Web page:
To create a symbolic link, you simply add another <QPG:Add> line to your QPG file. But this time, you'll change the entries to look like this:
<QPG:Add file="sym_link_name" install="/opt/bin/" filetype="symlink"
When packager detects the filetype="symlink" attribute, it recognizes this as a request to put a symbolic link into one of your packages. It will automatically search the other files being packaged, looking for the file to which the symbolic link points. When such a file is found, the symbolic link is placed into the same package as that file.
For example, add a file from your hard drive (libmine.so), but install it as a different file (libmine.so.1). Then create a symbolic link (libmine.so -> libmine.so.1):
<QPG:Add file="src/lib/libmine.so" install="/opt/lib/libmine.so.1"/>
<QPG:Add file="libmine.so" install="/opt/lib/" filetype="symlink"
Working with components
Components are simply optional parts of a master product. Parts of your software can be installed with or without other components. For example, think of the set of QNX Photon® microGUI packages, which consists of a core package, a drivers component, a games component, and other components. With a single session of packager, you can generate a product and all of its components.
Any file that you are packaging can be specified to be part of a component. To specify which component a given file is to be part of, simply add a component="" to the <QPG:Add> line:
<QPG:Add file="bin/my_game" install="opt/bin/" component="games"/>
When packager finds such a line, the file will be put into a new package that has a <QPM:PackageModel> of "games," with the same product identifier as your core package. This new package is independent of the other portions of your product, but its installation location will be alongside the rest of the product it's derived from. For example:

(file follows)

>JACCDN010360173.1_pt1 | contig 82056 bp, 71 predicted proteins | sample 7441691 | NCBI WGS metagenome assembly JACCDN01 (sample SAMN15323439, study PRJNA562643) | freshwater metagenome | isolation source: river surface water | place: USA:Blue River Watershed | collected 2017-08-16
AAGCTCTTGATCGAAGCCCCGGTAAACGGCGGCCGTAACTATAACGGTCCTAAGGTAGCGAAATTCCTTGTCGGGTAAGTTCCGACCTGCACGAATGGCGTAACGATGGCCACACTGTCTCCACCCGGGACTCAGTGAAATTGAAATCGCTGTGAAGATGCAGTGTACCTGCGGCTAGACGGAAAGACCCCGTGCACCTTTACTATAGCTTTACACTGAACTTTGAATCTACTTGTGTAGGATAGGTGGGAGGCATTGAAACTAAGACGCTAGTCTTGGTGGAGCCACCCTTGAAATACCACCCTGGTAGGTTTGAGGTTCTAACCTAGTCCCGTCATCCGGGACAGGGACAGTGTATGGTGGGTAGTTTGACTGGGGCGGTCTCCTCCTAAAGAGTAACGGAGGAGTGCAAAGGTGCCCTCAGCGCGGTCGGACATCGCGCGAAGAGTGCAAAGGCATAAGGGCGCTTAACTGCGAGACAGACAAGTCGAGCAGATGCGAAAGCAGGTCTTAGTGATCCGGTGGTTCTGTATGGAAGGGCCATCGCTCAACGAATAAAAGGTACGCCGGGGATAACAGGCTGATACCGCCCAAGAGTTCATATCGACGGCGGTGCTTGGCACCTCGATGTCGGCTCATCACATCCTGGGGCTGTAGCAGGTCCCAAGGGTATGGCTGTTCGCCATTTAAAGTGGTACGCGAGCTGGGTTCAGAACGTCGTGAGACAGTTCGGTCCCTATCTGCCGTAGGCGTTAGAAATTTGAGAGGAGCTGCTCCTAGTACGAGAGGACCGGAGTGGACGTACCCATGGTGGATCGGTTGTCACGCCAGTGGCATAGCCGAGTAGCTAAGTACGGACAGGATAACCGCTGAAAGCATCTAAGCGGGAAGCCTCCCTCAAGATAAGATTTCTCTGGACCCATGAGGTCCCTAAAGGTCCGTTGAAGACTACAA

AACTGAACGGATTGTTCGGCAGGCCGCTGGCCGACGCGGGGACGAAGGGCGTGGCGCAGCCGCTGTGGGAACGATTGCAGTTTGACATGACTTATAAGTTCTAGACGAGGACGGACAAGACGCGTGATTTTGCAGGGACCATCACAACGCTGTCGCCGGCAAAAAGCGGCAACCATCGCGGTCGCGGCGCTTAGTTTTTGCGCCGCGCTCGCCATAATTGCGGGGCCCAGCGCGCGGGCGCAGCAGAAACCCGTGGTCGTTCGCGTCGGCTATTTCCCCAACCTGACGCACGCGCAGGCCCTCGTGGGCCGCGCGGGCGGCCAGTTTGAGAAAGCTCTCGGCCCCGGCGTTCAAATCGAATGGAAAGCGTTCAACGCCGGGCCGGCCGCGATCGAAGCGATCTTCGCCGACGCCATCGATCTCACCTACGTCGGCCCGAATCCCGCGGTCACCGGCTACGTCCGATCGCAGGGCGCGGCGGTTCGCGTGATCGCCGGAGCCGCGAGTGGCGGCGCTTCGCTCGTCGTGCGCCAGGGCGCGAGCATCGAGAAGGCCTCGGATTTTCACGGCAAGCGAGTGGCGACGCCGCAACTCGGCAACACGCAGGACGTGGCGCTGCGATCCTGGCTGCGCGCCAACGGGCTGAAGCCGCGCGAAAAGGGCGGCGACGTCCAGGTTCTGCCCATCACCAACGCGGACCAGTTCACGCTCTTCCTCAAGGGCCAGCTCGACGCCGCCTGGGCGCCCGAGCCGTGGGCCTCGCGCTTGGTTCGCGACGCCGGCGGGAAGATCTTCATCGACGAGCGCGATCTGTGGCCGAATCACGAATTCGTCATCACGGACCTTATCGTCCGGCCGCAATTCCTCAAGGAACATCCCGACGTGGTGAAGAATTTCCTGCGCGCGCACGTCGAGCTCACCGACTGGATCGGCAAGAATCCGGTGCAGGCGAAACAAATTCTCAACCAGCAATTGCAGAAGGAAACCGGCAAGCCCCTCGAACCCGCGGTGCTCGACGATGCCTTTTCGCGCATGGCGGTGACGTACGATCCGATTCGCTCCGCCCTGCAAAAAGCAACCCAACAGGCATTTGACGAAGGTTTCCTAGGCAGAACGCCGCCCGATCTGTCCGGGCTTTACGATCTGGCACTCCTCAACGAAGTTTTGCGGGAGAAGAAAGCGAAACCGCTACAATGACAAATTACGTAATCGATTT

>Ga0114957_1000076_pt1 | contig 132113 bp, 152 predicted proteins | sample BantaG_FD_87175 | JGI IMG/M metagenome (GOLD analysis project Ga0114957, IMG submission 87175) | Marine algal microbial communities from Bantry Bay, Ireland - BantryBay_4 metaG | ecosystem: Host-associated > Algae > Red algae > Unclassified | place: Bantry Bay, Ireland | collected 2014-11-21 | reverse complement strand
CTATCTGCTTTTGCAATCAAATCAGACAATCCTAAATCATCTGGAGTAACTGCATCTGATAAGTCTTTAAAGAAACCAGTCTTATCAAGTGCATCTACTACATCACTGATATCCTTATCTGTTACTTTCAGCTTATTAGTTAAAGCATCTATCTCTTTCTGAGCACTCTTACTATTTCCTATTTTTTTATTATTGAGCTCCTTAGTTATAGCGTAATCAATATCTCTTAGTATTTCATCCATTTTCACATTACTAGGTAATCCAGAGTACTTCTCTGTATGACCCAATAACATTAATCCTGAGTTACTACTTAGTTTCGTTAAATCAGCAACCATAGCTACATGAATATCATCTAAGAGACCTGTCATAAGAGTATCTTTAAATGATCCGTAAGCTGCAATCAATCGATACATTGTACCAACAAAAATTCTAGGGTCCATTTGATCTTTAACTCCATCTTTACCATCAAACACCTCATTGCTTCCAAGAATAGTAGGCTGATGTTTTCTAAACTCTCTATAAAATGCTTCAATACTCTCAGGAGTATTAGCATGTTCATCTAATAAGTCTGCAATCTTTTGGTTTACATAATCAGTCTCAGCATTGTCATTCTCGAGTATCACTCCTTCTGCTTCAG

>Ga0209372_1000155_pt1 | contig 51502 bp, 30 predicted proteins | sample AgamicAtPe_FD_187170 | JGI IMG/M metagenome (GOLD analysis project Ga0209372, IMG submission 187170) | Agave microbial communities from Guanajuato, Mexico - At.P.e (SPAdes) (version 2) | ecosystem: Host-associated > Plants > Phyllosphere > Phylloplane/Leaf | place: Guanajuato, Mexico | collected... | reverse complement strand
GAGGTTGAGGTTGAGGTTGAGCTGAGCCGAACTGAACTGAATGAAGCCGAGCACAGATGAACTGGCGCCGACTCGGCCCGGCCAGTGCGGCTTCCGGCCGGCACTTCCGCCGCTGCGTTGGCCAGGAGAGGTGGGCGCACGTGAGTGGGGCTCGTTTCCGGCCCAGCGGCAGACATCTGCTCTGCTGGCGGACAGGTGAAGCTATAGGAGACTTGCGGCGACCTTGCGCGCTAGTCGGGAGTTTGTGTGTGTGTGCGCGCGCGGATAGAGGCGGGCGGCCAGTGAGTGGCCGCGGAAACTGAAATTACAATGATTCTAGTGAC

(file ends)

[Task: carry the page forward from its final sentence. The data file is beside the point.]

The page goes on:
Note that packager uses components automatically when it detects that you are attempting to package development files. Let's say you're packaging some header (*.h) files. When packager detects these files being packaged, it will automatically create a component for your package called "dev." This development package will contain all of the files that are part of the software development process. Only executable files and configuration files actually go into the core product itself.
Forcing files into certain packages
If the idea of a development (dev) package is not what you're looking for when you package your software, or if packager puts a file into a package that you had not intended, it's possible to force files to be handled differently. To do this, make further specifications on the <QPG:Add> line to tell packager exactly how to handle the file. Check the QPG file structure document under <QPG:Add> to see the various options that can be specified. Below are some examples below showing common ways to redirect files...
 Packager uses the elf header information, along with the file name extension, to determine what type of file is being packaged. After this determination, the file will automatically be assigned a "file type." You can override this and force a change to the file type, by setting the filetype="" attribute. For instance, set filetype="exe" to force a file to be considered executable, and to appear in a processor-specific package that corresponds to a proc="processor" attribute, like this:
<QPG:Add file="src/include/readme.txt" filetype="exe" proc="x86"
 Packager automatically strips your executable files so that unnecessary debug information is not left in your packaged files. This behavior is sometimes undesirable, so you can turn it off. To change this for the entire session, look in the <QPG:Options> section, where you can set:
This option turns off all strip operations. As an alternative, you can define that a particular file not be stripped when packaged, as shown here:
<QPG:Add file="src/bin/my_program" install="/opt/bin/" strip="no"/>